Correspondent: Yeah. That’s true. In Role Models, you note that you drink every Friday night. Now in Crackpot, you observe that in your final year of smoking, you smoked only on Fridays.

Waters: Yeah.

Correspondent: Why would you confine vice to one day of the week?

Waters: Well, because the cigarette thing. Didn’t smoke. I used to. I haven’t smoked in — I write it down every day. I could tell you how many days. I’d have to look at my file card. But today — and even before then, I only smoked for three days. I fell off the wagon. But when I smoked every Friday night, it got to be — I couldn’t do that. Because at Thursday night at 11:59, I would light up and hotbox. Do you know what that means? Where you take one drag on a cigarette burn.

Correspondent: Oh yeah.

Waters: A carton! Like right in a row. So I learned that I can’t chip. I am an addict with cigarettes. So that’s why. Friday nights? Because I don’t work on Saturday. And every other ngiht’s a schoolnight to me. I write in the morning. I can’t write with a hangover. I can’t. And when I drank on Friday — I did smoking on Friday night because I knew that I didn’t have to work the next day. I was going to drink too. I might as well do it all.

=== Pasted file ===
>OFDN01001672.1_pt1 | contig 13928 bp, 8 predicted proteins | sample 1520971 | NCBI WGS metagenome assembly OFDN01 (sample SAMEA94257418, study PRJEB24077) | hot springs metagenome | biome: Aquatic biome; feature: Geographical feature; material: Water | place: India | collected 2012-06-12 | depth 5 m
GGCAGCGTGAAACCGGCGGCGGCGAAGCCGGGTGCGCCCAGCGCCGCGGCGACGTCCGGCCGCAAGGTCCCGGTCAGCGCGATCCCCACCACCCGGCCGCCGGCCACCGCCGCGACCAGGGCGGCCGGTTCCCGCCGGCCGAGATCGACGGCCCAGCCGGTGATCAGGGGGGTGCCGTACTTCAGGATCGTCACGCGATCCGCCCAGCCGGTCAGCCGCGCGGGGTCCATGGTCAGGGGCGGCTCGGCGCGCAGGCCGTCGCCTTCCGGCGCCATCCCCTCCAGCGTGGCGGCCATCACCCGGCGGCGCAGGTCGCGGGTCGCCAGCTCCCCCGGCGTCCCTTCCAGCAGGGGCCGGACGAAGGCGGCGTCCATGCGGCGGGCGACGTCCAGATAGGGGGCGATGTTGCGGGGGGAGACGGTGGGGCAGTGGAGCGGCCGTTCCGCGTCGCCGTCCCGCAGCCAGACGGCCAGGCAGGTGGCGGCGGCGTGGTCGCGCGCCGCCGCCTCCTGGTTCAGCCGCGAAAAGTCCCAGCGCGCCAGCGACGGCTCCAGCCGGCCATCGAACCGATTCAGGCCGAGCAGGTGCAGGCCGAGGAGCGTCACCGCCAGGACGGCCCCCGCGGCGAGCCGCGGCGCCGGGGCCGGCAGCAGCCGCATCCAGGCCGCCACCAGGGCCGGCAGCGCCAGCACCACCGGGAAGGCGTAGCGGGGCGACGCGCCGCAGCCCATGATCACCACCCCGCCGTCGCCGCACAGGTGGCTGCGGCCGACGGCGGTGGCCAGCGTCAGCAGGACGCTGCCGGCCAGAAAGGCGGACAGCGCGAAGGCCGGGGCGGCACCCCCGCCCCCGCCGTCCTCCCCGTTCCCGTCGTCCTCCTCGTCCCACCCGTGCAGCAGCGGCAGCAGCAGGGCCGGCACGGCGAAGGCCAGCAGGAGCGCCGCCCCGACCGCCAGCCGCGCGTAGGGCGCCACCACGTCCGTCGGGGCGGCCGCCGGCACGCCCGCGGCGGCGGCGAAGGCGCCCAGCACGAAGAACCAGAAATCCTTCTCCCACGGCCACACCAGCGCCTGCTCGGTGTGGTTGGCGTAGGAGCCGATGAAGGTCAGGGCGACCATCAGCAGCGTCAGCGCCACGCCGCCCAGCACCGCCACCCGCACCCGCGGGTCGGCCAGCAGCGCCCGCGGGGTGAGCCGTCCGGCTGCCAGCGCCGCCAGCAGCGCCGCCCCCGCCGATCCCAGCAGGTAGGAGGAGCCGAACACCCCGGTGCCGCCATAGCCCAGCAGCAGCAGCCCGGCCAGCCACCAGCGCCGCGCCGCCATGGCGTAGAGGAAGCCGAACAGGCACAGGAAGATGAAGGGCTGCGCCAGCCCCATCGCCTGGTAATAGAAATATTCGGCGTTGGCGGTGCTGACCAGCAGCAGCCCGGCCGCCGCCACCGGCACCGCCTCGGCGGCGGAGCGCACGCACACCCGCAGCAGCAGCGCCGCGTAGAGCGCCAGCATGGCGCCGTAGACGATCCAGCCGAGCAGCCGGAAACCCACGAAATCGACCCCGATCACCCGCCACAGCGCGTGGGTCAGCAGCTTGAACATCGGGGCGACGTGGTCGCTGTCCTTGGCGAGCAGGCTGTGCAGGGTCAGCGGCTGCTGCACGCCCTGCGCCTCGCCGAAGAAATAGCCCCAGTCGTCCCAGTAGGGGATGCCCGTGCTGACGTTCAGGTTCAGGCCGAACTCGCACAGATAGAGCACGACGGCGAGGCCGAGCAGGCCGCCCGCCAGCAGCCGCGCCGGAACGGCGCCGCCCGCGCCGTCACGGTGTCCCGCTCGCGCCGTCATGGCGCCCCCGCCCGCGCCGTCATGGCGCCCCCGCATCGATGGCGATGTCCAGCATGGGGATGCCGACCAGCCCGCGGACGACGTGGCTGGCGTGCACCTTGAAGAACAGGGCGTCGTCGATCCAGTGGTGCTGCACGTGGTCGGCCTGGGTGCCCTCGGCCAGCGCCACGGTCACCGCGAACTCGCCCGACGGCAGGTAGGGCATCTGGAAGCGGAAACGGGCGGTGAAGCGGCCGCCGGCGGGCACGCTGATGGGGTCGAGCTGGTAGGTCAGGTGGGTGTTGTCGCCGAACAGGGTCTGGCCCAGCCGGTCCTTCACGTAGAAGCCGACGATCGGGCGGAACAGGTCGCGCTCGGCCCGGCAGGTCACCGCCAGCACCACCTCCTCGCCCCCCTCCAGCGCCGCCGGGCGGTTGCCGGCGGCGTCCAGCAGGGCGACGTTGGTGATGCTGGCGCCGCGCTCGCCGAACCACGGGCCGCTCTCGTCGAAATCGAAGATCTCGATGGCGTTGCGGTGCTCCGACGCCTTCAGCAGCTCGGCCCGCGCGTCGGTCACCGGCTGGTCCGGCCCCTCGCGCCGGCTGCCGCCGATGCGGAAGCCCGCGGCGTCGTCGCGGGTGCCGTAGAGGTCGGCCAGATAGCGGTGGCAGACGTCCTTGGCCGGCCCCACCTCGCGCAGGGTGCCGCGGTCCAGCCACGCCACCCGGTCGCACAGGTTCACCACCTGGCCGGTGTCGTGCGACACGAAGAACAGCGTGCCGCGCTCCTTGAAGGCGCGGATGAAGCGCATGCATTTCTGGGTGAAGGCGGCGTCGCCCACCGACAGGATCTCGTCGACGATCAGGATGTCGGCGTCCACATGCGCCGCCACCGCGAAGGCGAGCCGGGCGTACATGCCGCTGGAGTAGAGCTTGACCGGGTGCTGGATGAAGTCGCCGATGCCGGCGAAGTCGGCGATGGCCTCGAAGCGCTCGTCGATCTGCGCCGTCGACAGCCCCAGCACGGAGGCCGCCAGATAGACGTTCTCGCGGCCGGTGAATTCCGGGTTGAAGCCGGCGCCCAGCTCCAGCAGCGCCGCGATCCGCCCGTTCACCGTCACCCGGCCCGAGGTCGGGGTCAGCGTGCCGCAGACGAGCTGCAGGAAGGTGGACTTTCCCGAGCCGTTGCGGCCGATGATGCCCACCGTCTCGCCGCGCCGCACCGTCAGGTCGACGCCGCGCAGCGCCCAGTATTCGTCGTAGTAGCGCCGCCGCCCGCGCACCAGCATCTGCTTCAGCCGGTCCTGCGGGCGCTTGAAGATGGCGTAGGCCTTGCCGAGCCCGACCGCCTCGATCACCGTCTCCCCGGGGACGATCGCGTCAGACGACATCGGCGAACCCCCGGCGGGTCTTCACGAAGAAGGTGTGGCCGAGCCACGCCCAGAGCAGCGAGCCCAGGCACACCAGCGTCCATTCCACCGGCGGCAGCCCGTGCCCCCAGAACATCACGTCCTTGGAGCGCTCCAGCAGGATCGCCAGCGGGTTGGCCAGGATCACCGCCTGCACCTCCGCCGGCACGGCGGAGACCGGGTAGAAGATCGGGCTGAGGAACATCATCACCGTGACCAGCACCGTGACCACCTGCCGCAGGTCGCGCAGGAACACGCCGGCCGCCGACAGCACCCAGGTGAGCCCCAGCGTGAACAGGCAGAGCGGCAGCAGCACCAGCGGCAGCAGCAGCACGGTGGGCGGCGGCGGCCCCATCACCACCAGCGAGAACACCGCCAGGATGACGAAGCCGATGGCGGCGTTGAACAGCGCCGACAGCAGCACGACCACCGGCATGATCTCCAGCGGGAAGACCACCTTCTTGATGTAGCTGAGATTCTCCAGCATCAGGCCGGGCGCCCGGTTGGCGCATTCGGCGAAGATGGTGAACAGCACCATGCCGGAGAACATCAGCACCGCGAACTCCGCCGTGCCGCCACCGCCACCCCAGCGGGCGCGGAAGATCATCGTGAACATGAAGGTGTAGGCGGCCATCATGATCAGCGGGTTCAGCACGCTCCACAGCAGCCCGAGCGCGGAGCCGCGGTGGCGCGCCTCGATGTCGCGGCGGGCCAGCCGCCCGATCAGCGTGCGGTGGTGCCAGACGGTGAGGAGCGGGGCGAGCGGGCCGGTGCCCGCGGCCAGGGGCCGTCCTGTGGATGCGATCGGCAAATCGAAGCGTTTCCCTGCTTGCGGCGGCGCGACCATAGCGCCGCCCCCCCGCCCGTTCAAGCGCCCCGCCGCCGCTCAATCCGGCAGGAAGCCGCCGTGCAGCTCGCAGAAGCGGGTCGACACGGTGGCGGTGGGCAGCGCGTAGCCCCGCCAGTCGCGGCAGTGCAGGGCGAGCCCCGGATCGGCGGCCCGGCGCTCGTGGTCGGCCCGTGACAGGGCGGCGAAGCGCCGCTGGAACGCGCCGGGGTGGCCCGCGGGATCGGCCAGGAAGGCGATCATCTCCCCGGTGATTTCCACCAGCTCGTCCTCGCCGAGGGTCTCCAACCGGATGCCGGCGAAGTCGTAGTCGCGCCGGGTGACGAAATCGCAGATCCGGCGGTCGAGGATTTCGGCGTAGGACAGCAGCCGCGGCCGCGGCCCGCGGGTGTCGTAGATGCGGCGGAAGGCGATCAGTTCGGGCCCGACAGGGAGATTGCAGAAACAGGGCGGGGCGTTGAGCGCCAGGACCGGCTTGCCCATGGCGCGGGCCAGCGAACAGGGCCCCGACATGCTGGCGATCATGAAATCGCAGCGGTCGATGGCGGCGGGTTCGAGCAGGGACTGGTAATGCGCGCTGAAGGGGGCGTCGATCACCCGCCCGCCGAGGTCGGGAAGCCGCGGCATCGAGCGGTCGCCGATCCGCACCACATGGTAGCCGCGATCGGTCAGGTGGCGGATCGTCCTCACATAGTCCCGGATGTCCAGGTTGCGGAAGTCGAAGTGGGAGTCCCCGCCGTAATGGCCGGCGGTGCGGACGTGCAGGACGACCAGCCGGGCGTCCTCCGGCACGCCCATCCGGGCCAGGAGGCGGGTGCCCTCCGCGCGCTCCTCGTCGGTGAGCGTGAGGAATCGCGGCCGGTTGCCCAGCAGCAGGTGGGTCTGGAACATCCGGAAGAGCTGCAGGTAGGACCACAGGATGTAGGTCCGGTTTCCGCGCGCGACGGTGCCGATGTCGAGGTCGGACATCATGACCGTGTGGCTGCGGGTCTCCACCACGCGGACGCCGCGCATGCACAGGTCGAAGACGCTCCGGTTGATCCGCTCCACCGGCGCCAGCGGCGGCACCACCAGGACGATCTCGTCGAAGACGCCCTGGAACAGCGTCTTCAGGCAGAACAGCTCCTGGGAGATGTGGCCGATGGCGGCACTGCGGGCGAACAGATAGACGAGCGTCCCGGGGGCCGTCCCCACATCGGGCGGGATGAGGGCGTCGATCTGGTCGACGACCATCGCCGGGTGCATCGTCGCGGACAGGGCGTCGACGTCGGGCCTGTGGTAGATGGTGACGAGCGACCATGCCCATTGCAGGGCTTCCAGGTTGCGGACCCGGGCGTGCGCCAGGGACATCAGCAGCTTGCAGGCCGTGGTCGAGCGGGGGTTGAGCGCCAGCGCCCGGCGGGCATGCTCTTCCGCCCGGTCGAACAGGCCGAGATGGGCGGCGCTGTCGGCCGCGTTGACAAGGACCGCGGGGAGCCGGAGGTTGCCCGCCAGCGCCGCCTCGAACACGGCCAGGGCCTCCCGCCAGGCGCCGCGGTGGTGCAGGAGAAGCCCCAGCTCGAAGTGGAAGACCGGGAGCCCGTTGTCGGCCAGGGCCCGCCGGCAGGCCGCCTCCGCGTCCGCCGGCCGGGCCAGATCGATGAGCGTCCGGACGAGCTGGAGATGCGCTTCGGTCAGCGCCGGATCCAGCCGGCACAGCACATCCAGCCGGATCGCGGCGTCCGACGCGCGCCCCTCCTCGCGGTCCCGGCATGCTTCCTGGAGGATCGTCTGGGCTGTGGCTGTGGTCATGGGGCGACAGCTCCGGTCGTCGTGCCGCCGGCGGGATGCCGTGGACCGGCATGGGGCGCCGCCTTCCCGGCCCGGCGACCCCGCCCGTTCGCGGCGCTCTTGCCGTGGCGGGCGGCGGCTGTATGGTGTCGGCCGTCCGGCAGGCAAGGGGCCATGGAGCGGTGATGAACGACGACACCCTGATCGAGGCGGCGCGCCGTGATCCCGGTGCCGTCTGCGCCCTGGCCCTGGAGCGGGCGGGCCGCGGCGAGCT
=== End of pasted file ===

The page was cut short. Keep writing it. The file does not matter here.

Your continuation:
Correspondent: This is your answer to Shabbos?

Waters: No. It’s just how I get through life really. That I’m very organized during the week. And as I said, I believe if you’re going to have a hangover, it should be planned on your calendar three weeks in advance.

Correspondent: But you can’t plan everything.

Waters: I do plan everything.

Correspondent: You do plan everything.

Waters: Everything! I never have a spontaneous moment. I don’t want a spontaneous moment.

Correspondent: Really.

Waters: Order is important to me. It brings me happiness. Which makes my assistants insane.

Correspondent: Really?

Waters: Yeah.

Correspondent: What do you do when a curveball shows up?

Waters: I plan. Well, a curveball? I deal with it. But I’m saying that I won’t not do something that’s going to be great fun because I didn’t plan it.

Correspondent: Yeah.

Waters: But I make sure that I have great fun planned so I don’t wait around for someone to knock on my door and give me great fun.